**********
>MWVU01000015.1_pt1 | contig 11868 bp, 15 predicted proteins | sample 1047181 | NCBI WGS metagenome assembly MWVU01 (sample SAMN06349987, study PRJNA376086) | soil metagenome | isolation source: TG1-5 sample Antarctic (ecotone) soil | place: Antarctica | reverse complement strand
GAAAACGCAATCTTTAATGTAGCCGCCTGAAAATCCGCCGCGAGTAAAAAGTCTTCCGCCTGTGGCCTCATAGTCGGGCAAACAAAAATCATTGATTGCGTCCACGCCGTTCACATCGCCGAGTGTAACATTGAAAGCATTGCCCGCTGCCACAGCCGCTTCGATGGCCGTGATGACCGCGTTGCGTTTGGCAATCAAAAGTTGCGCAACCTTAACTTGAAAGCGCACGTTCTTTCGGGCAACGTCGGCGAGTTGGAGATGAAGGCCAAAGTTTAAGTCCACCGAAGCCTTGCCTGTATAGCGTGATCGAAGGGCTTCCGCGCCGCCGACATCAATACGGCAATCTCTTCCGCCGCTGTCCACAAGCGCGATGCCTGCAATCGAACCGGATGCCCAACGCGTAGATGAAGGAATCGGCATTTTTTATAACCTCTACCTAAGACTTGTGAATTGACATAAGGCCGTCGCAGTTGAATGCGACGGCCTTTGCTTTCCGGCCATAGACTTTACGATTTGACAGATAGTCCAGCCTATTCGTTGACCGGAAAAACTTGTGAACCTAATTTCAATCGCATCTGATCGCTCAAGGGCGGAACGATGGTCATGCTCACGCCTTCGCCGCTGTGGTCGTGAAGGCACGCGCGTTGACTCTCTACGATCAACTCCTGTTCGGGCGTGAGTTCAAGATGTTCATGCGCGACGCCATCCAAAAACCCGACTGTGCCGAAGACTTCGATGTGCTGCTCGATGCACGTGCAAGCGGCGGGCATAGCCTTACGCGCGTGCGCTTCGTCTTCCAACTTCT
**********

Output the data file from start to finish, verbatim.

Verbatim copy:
>MWVU01000015.1_pt1 | contig 11868 bp, 15 predicted proteins | sample 1047181 | NCBI WGS metagenome assembly MWVU01 (sample SAMN06349987, study PRJNA376086) | soil metagenome | isolation source: TG1-5 sample Antarctic (ecotone) soil | place: Antarctica | reverse complement strand
GAAAACGCAATCTTTAATGTAGCCGCCTGAAAATCCGCCGCGAGTAAAAAGTCTTCCGCCTGTGGCCTCATAGTCGGGCAAACAAAAATCATTGATTGCGTCCACGCCGTTCACATCGCCGAGTGTAACATTGAAAGCATTGCCCGCTGCCACAGCCGCTTCGATGGCCGTGATGACCGCGTTGCGTTTGGCAATCAAAAGTTGCGCAACCTTAACTTGAAAGCGCACGTTCTTTCGGGCAACGTCGGCGAGTTGGAGATGAAGGCCAAAGTTTAAGTCCACCGAAGCCTTGCCTGTATAGCGTGATCGAAGGGCTTCCGCGCCGCCGACATCAATACGGCAATCTCTTCCGCCGCTGTCCACAAGCGCGATGCCTGCAATCGAACCGGATGCCCAACGCGTAGATGAAGGAATCGGCATTTTTTATAACCTCTACCTAAGACTTGTGAATTGACATAAGGCCGTCGCAGTTGAATGCGACGGCCTTTGCTTTCCGGCCATAGACTTTACGATTTGACAGATAGTCCAGCCTATTCGTTGACCGGAAAAACTTGTGAACCTAATTTCAATCGCATCTGATCGCTCAAGGGCGGAACGATGGTCATGCTCACGCCTTCGCCGCTGTGGTCGTGAAGGCACGCGCGTTGACTCTCTACGATCAACTCCTGTTCGGGCGTGAGTTCAAGATGTTCATGCGCGACGCCATCCAAAAACCCGACTGTGCCGAAGACTTCGATGTGCTGCTCGATGCACGTGCAAGCGGCGGGCATAGCCTTACGCGCGTGCGCTTCGTCTTCCAACTTCT